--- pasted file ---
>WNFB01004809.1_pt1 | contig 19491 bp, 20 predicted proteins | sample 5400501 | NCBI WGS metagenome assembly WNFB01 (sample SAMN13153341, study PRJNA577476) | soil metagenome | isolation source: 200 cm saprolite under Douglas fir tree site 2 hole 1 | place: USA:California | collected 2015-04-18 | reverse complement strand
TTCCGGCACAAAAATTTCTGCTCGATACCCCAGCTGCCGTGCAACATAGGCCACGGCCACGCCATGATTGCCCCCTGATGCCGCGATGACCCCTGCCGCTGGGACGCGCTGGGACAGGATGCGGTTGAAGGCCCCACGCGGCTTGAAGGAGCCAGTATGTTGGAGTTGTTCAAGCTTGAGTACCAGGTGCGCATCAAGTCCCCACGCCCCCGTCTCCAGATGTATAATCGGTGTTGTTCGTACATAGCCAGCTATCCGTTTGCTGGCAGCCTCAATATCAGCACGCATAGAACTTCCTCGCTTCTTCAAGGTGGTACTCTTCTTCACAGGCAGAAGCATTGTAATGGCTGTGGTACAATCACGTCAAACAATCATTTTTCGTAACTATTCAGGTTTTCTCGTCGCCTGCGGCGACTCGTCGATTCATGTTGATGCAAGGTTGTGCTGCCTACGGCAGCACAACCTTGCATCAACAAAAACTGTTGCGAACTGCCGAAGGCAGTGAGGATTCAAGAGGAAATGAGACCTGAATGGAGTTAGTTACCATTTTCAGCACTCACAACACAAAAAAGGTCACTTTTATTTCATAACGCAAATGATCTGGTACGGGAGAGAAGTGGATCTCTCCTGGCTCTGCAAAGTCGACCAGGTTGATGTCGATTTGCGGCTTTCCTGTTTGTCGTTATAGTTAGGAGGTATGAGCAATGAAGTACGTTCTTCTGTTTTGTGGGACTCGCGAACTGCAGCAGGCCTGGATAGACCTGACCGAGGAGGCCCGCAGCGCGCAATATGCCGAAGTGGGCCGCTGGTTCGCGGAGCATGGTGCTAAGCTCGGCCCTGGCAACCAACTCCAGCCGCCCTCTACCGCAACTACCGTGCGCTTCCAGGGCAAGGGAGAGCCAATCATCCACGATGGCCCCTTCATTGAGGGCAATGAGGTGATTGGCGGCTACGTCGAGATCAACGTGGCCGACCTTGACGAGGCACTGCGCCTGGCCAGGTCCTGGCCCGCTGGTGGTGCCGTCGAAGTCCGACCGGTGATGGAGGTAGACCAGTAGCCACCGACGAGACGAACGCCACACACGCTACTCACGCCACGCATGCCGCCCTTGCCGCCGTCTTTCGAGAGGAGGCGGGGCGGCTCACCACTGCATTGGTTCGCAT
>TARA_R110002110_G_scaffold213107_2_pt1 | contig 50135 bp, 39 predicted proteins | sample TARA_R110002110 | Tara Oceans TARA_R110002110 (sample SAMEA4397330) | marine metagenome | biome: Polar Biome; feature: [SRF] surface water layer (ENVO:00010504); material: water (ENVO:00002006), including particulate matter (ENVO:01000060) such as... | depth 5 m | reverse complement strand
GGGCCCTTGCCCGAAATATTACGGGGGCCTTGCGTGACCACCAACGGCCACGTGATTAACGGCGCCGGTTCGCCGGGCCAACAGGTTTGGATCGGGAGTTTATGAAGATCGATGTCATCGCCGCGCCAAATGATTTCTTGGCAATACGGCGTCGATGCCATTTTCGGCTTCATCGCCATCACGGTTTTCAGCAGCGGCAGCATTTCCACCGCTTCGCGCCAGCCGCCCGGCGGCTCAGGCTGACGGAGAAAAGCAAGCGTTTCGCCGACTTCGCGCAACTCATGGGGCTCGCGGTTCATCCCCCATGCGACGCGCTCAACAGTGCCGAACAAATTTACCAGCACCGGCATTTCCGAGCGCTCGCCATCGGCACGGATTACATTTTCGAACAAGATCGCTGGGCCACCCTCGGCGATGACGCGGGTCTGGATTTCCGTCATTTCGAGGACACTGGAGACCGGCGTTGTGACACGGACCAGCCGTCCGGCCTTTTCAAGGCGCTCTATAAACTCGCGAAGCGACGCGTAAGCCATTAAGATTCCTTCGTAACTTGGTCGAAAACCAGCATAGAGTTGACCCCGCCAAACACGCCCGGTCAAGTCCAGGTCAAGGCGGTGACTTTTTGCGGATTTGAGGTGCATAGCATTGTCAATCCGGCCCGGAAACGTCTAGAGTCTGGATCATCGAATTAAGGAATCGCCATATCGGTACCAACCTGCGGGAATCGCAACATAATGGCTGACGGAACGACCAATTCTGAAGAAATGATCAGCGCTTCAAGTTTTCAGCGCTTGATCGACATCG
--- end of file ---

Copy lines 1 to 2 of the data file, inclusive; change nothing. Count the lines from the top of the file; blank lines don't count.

>WNFB01004809.1_pt1 | contig 19491 bp, 20 predicted proteins | sample 5400501 | NCBI WGS metagenome assembly WNFB01 (sample SAMN13153341, study PRJNA577476) | soil metagenome | isolation source: 200 cm saprolite under Douglas fir tree site 2 hole 1 | place: USA:California | collected 2015-04-18 | reverse complement strand
TTCCGGCACAAAAATTTCTGCTCGATACCCCAGCTGCCGTGCAACATAGGCCACGGCCACGCCATGATTGCCCCCTGATGCCGCGATGACCCCTGCCGCTGGGACGCGCTGGGACAGGATGCGGTTGAAGGCCCCACGCGGCTTGAAGGAGCCAGTATGTTGGAGTTGTTCAAGCTTGAGTACCAGGTGCGCATCAAGTCCCCACGCCCCCGTCTCCAGATGTATAATCGGTGTTGTTCGTACATAGCCAGCTATCCGTTTGCTGGCAGCCTCAATATCAGCACGCATAGAACTTCCTCGCTTCTTCAAGGTGGTACTCTTCTTCACAGGCAGAAGCATTGTAATGGCTGTGGTACAATCACGTCAAACAATCATTTTTCGTAACTATTCAGGTTTTCTCGTCGCCTGCGGCGACTCGTCGATTCATGTTGATGCAAGGTTGTGCTGCCTACGGCAGCACAACCTTGCATCAACAAAAACTGTTGCGAACTGCCGAAGGCAGTGAGGATTCAAGAGGAAATGAGACCTGAATGGAGTTAGTTACCATTTTCAGCACTCACAACACAAAAAAGGTCACTTTTATTTCATAACGCAAATGATCTGGTACGGGAGAGAAGTGGATCTCTCCTGGCTCTGCAAAGTCGACCAGGTTGATGTCGATTTGCGGCTTTCCTGTTTGTCGTTATAGTTAGGAGGTATGAGCAATGAAGTACGTTCTTCTGTTTTGTGGGACTCGCGAACTGCAGCAGGCCTGGATAGACCTGACCGAGGAGGCCCGCAGCGCGCAATATGCCGAAGTGGGCCGCTGGTTCGCGGAGCATGGTGCTAAGCTCGGCCCTGGCAACCAACTCCAGCCGCCCTCTACCGCAACTACCGTGCGCTTCCAGGGCAAGGGAGAGCCAATCATCCACGATGGCCCCTTCATTGAGGGCAATGAGGTGATTGGCGGCTACGTCGAGATCAACGTGGCCGACCTTGACGAGGCACTGCGCCTGGCCAGGTCCTGGCCCGCTGGTGGTGCCGTCGAAGTCCGACCGGTGATGGAGGTAGACCAGTAGCCACCGACGAGACGAACGCCACACACGCTACTCACGCCACGCATGCCGCCCTTGCCGCCGTCTTTCGAGAGGAGGCGGGGCGGCTCACCACTGCATTGGTTCGCAT